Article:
Ordinarily, Laurie, a student in Science and Technology, explained,

Biology and English would have nothing in common. But in this program they found a way to integrate principles of Technology and English. Then to write a report including graphics, we have to use computer-assisted drawing programs. Teachers in my program are less into telling the answers to problems, having you remembering and regurgitating information. There's more emphasis on comprehension and real learning.


Lianne, a sophomore student, expressed that in her Business program authentic learning is promoted through Socratic seminars--that is, students have the opportunity to state their opinions on a topic in which "there isn't a right or wrong answer but you get to learn a lot from different points of view."

The authentic and practical approach to teaching and learning is not about preparation for a specific occupation as viewed in traditional vocational education. In these programs, it was a teaching and learning medium to engage students in meaningful and challenging school activities. "We don't do shops where it's just the teachers showing us how to do something," Caroline, a student in Technical Arts, observed. "No, it's hands-on work we do on our own. We learn through practice."

Male students agreed. Rod, a Manufacturing student, noted that "actually doing something makes you learn more. The lecture gives us the how-to information, but then we are supposed to put it in practice and develop an ability to use it later in other day-to-day problems." Scottie, a student in Technical Arts, reinforced this view: "You get hands-on and academic experience in this program because it is good to incorporate both. The real learning takes place here in school and out there in the real world. It is not only in the classroom."

Career Exploration

Aligned with authentic learning opportunities, a program component with emphasis on career development was present in different formats at the five schools participating in their research. Through career exploration activities, both female and male students were able to connect academic preparation opportunities included in school career exploration by providing students with access to several occupational modules (e.g., electronics, carpentry, and business), or alternative concentrations within fields (e.g., marketing, management, and accounting).

Further, work-based learning activities, including internships and mentoring experiences with professionals in the community, contributed to the enrichment of students' preparation and career development. "The internships," said Lianne, "give you a wide view of what you can do with your future."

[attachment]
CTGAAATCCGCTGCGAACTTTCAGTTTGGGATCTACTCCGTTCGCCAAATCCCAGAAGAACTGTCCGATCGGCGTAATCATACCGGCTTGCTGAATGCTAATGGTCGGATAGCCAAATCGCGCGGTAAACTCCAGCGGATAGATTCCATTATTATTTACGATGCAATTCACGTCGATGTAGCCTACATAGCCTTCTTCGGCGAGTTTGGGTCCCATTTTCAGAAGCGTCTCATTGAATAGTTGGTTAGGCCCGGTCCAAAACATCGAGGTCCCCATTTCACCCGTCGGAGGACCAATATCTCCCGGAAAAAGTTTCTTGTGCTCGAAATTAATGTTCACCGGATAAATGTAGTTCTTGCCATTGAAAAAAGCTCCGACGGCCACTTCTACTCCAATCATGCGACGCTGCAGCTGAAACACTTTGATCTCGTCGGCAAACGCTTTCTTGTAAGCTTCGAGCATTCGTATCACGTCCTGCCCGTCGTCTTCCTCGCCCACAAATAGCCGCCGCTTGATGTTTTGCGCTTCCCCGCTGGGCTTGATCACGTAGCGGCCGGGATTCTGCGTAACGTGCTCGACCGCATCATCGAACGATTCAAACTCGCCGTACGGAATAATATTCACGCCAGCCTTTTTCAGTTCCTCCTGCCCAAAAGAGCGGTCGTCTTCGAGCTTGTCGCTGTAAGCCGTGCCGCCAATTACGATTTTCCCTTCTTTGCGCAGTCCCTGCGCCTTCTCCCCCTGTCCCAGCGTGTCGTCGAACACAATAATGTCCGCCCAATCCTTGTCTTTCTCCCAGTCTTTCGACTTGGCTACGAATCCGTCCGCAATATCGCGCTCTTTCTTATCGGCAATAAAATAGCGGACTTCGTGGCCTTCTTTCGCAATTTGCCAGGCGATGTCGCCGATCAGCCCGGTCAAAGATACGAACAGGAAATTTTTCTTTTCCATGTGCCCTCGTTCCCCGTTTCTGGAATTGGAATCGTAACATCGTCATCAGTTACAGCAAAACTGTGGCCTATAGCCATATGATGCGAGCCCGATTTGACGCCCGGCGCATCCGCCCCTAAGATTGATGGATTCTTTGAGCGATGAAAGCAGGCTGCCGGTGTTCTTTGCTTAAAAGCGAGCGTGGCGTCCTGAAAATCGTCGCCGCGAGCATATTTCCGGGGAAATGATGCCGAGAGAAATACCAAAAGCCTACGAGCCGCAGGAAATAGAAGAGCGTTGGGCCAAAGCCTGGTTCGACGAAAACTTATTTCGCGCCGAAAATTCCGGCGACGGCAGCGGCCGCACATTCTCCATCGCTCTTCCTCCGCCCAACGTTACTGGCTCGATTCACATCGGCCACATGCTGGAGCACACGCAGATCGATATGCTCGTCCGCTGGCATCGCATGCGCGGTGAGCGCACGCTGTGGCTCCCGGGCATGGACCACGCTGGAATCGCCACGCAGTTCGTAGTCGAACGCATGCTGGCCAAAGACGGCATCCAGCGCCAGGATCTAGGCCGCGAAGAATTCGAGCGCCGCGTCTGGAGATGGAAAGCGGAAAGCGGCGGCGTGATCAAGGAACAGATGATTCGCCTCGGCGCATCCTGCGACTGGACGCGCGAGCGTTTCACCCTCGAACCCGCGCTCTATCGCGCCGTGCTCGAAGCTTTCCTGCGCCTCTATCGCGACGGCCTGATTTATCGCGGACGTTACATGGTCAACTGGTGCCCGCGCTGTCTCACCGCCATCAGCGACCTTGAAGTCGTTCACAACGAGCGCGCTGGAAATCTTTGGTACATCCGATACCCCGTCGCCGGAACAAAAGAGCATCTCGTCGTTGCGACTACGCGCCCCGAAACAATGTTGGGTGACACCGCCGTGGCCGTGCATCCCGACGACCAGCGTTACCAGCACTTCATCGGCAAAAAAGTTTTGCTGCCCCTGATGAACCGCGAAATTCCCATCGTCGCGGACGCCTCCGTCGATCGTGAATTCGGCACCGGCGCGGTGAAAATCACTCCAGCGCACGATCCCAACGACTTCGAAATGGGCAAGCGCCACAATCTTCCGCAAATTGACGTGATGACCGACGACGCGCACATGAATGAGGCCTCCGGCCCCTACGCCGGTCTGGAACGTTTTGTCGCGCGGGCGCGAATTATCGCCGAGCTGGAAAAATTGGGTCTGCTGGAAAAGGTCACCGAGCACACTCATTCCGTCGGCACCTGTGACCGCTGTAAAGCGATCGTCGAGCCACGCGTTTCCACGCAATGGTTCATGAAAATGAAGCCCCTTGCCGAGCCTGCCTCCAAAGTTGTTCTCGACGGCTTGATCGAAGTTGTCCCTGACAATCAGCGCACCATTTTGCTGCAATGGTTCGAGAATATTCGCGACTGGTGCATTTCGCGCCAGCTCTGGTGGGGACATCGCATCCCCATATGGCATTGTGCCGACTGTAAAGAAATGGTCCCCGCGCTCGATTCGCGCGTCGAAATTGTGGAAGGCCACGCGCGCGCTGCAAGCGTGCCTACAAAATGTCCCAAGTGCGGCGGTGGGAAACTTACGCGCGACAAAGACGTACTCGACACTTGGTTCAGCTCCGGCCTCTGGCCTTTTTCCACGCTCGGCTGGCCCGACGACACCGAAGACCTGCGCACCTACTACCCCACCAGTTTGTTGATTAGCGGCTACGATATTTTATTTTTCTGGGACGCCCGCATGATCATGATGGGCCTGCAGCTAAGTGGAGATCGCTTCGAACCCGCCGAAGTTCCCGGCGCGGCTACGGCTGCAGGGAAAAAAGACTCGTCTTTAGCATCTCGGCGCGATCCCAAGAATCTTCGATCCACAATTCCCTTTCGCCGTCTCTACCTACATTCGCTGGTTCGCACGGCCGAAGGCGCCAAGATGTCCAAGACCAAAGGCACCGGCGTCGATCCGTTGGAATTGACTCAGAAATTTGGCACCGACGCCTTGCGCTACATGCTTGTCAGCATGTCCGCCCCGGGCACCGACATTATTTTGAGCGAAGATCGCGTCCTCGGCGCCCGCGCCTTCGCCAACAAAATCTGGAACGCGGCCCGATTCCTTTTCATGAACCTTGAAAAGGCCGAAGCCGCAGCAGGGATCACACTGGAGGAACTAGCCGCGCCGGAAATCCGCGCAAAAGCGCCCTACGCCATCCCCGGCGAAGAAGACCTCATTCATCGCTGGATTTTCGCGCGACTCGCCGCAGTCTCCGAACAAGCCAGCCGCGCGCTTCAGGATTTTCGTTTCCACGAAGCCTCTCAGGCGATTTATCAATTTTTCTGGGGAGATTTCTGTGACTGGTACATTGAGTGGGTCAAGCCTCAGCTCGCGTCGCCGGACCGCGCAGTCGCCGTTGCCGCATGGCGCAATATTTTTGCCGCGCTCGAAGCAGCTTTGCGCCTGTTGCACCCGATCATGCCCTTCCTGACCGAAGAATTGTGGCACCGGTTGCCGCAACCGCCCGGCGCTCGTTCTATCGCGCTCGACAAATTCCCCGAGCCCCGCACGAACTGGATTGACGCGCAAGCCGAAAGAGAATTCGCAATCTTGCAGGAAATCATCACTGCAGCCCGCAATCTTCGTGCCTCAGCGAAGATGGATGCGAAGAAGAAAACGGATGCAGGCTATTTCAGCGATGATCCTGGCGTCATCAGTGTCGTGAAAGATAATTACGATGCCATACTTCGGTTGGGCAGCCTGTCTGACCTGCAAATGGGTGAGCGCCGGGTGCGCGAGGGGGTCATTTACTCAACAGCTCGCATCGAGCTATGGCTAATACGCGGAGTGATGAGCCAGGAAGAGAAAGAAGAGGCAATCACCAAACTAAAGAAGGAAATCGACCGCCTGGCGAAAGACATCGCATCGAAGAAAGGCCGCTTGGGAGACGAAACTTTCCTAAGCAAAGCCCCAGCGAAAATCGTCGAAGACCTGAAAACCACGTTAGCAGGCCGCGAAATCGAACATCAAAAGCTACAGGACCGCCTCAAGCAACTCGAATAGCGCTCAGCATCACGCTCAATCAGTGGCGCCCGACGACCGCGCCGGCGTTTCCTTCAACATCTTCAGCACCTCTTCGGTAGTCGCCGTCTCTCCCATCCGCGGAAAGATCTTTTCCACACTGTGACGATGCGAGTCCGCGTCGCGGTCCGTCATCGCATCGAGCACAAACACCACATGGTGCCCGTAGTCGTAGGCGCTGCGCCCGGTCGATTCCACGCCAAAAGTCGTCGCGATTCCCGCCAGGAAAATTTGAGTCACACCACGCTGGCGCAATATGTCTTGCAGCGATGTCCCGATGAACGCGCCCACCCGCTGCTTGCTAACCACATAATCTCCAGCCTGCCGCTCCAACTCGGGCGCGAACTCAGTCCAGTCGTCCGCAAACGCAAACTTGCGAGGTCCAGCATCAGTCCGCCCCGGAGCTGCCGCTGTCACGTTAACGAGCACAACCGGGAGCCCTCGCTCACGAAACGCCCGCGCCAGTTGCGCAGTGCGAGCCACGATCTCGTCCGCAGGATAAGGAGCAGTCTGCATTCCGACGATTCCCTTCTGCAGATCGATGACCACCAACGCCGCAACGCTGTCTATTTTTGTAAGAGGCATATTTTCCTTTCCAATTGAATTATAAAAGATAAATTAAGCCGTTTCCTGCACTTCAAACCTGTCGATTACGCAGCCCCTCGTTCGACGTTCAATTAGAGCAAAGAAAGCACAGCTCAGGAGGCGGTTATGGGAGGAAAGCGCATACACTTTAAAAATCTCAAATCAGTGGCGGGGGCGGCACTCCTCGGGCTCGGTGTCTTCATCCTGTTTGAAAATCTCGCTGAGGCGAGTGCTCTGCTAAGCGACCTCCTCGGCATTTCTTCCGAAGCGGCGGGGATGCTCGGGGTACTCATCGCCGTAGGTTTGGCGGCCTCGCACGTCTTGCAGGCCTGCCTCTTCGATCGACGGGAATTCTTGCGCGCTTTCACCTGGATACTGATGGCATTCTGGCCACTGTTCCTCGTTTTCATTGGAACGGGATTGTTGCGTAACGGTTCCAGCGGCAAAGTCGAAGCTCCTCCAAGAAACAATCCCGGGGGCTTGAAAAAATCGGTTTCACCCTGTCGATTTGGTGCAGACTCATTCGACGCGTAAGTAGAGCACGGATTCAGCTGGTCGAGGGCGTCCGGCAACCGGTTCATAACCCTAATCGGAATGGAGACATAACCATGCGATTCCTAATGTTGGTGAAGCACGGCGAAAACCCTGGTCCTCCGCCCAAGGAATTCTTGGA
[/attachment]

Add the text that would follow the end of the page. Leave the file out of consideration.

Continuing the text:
Male students agreed with the valuable experiences acquired through work-based learning and exploration of different areas within a field of interest. "This is one of the benefits about the Manufacturing program, at least for me," said Eddie. He continued to explain: "Three days of the week we are at the Manufacturing Academy and then two days we're at a company where the people there move me around to each of the stations so I get a grasp of what the company does."

These opportunities to connect school and work serve as an excellent medium for career exploration and help both female and male students shape their career interests.

Equitable Experience

Both female and male students seemed to experience equal excitement for authentic learning experiences that serve to enhance their career development and preparation for college and work. However, female students spoke about stereotyped attitudes from peers and teachers and the need to prove themselves both academically and in work-based activities, especially in those fields traditionally dominated by males. "the teachers were shocked that me and my friend Rosie were interested in the electronics shop," Caroline said. Sara, a Manufacturing student, agreed on the need to show determination to succeed:

I was determined to show [the male students] that it was no problem for me to participate in the program. Some of the guys thought that if you're a girl, you couldn't do it. Well, soon they learned that girls can do it just as good as the guys.


Across programs, students noted that only a few females enrolled in nontraditional curriculum options (e.g., electronics, manufacturing). "I don't remember how many kids were in here," Marsha, a Manufacturing student, noted. "But I do know that there were more guys. There were only two girls in the Manufacturing program when I enrolled. And last year only three women were accepted in the program." Caroline pointed out that her Electronics program "was more for a guy." She went on to suggest that female students have to be tough to be able to compete with their male peers in these male-dominated programs.

When female students realized they could compare with their male peers and successfully perform nontraditional tasks, a powerful sense of fulfillment and accomplishment began to emerge. "My dad was very surprised when I fixed something at home," Caroline commented.

Perhaps the account shared by Sara, a manufacturing student, best describes this feeling of discovery and confidence:

It just really fascinated me. Because you take a piece of raw material and you turn it into something that can be used in a machine. I found it amazing that a lot of the guys not enrolled in the program could not relate to this and other things I have learned.


Outlook on the Future